by craigepplin

One of the strongest critiques of relational aesthetics (see here and here) comes from Claire Bishop, writing for October in 2004. Like Bourriaud’s book, her essay both promotes a theory of art and advocates for artists who exemplify it, namely Santiago Sierra and Thomas Hirschhorn. Their work bears some resemblance to relational aesthetics–they both center on the activation of human relationships in their work–but with a key difference: the relations they set up are not harmonic, but rather antagonistic. In this way, Bishop sustains, they anticipate a radical democratic politics, based not on easy conviviality but rather on confrontation and difference.

Her critique rests on the notion of antagonism put forth by Ernesto Laclau and Chantal Mouffe in Hegemony and Socialist Strategy in 1985. Political subjects are split, not whole, and the terrain of politics is the scene of antagonistic relationships among them. Politics happens when through conflict over who and what is excluded from the collective. It depends on non-identification among different parties, not on the comfortable assertion of communitarian identity. It constantly redraws the lines of belonging and exclusion.

Bourriaud’s theory of art, along with the artists he portrays, is nothing like this. Bishop critiques it in these terms:

The relations set up by relational aesthetics are not intrinsically democratic, as Bourriaud suggests, since they rest too comfortably within an ideal of subjectivity as whole and of community as immanent togetherness. There is debate and dialogue in a Tiravanija cooking piece, to be sure, but there is no inherent friction since the situation is what Bourriaud calls “microtopian”: it produces a community whose members identify with each other, because they have something in common. (67)

She is referring to Rirkrit Tiravanija, whose work acts out a sort of gift economy, albeit one that is in all practical terms closed off from outsiders. In analyzing such works, Bourriaud advances a formalist reading: what matters is the act of giving, not the content of what is given or the sort of person who receives it.

Bourriaud’s formalism is partially defensible. After all, form is one way that art intervenes in the distribution of the sensible. Walter Benjamin once proposed that form can be more important than content in advancing the emancipation of the proletariat, and Jacques Rancière has written something similar about the way that Flaubert’s representation of excitement in Madame Bovary goes beyond his own personal politics. Form matters, for political reasons.

However, Bourriaud’s claim goes beyond these parameters. He proposes that relational works really do intervene in the world. This is why Bishop insists on the actual qualities of the relations such artists construct. To her mind, against the easy politics of relational aesthetics, “Hirschhorn and Sierra provide a mode of artistic experience more adequate to the divided and incomplete subject of today.” Their “relational antagonism would be predicated not on social harmony, but on exposing that which is repressed in sustaining the semblance of this harmony” (79).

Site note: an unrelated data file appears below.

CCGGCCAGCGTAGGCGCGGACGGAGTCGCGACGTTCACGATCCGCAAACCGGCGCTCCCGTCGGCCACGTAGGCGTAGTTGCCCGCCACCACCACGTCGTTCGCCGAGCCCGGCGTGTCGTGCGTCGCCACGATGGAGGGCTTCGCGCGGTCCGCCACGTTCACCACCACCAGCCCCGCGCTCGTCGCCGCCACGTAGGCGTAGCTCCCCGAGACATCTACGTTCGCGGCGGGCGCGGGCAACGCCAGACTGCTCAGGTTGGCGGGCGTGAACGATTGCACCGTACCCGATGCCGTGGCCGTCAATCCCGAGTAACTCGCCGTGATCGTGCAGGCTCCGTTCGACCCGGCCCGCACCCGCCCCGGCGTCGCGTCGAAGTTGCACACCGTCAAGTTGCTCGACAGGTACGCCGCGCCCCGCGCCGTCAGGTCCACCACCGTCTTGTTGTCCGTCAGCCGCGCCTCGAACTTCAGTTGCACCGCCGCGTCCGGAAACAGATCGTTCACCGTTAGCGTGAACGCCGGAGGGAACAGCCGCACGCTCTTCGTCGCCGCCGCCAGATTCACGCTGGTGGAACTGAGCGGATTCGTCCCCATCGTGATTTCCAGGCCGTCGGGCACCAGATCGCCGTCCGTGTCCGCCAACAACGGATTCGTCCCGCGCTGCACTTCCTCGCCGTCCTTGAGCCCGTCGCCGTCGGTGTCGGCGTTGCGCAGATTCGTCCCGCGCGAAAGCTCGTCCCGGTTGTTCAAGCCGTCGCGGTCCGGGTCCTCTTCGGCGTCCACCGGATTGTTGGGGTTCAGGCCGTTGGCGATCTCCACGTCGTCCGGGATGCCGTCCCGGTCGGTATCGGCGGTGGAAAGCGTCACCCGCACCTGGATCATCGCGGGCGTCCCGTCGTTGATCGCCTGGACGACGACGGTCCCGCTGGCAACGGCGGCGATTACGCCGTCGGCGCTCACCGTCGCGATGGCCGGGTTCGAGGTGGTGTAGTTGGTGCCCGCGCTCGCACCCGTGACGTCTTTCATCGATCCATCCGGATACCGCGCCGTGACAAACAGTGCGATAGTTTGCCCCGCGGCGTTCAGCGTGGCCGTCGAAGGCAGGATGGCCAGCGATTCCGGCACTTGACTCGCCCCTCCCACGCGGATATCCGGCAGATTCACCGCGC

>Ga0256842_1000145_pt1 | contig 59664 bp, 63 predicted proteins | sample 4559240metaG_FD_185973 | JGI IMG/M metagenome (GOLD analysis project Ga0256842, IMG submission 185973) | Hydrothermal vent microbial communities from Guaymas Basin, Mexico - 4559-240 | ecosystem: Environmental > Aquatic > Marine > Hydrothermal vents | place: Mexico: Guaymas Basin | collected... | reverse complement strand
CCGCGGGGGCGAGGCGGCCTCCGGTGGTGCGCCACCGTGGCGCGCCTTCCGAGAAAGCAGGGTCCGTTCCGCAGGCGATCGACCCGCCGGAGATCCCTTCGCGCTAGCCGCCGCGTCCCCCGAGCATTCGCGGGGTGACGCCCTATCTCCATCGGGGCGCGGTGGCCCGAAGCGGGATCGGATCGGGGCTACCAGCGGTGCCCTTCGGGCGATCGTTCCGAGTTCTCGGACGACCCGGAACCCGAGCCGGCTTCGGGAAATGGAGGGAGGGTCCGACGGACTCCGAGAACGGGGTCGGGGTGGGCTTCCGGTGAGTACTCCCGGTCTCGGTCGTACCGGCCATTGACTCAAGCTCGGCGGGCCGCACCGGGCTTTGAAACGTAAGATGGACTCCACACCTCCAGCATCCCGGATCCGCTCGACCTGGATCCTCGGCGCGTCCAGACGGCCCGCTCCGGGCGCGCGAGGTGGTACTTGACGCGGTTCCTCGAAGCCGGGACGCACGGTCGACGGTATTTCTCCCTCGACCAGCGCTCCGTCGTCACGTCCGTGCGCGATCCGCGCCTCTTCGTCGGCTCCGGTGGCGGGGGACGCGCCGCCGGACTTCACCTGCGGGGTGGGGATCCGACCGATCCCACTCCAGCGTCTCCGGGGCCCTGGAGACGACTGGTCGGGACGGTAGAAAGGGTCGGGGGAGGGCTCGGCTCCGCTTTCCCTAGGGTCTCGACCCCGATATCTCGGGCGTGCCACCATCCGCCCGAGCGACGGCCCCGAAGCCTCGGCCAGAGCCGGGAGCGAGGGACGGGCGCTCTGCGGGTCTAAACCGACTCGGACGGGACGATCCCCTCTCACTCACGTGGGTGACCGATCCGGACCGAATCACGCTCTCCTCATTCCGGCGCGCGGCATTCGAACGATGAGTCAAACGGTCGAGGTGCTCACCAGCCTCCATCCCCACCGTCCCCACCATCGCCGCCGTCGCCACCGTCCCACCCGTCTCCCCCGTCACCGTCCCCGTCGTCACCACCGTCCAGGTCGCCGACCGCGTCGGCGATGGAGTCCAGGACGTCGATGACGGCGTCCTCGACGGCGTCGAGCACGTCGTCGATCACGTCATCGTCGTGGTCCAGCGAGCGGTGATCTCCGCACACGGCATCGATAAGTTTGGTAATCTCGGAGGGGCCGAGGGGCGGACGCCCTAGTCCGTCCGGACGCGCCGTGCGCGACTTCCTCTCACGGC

The critique is damning, as I see it. But there is an even stronger potential critique that Bishop mentions only in passing. This is the way that relational artists set up forms of social life easily assimilable to the “experience economy.” The term comes from the business world, gracing the front cover of an influential text by B. Joseph Pine II and James H. Gilmore on how the concept can be applied to business strategies. In the experience economy, we read, “every business is a stage, and therefore work is theatre” (x). The vocabulary of theater indeed permeates the text, as stages and props become integral to, for instance, the marketing of coffee, food, and entertainment in general. It represents a further advance of the logic of commerce to all realms of life, for “as the world progresses further into the Experience Economy, much that was previously obtained through noneconomic activity will increasingly be found in the domain of commerce” (163). Aesthetic culture is not immune from this trend, as the authors cite the example of big-box booksellers:

One retailer that does understand the experience of shopping is Leonard Riggio. When the Barnes & Noble CEO began to expand the chain of bookstores into superstores, he hit on the simple theme of “theatres.” Riggio realized that people visited bookstores for the same reason they go to the theatre: for the social experience. So he changed everything about the stores to express this theme: the architecture, the way salespeople acted, the decor and furnishings. And of course he added cafes as an “intermission” from mingling, browsing, and buying. (46-47)

The example is from the United States, but Latin America has seen its own developments along these lines (the FCE’s relatively new store in Mexico City’s Condesa neighborhood, for example). Literature in this scenario is subsumed under the general practice of shopping, and it is couched in terms of an experience, one however that is markedly distinct from the experience of antagonism described by Bishop. The fun of the commodity is everywhere, in aesthetic culture as much as in coffee culture.

At the heart of Bishop’s essay lies a call to pay attention to content, to the concrete relations that a given work proposes to us. The artists she advocates for understand this. “Hirschhorn and Sierra provide a mode of artistic experience more adequate to the divided and incomplete subject of today. This relational antagonism would be predicated not on social harmony, but on exposing that which is repressed in sustaining the semblance of this harmony” (79).

I couldn’t have said it better myself.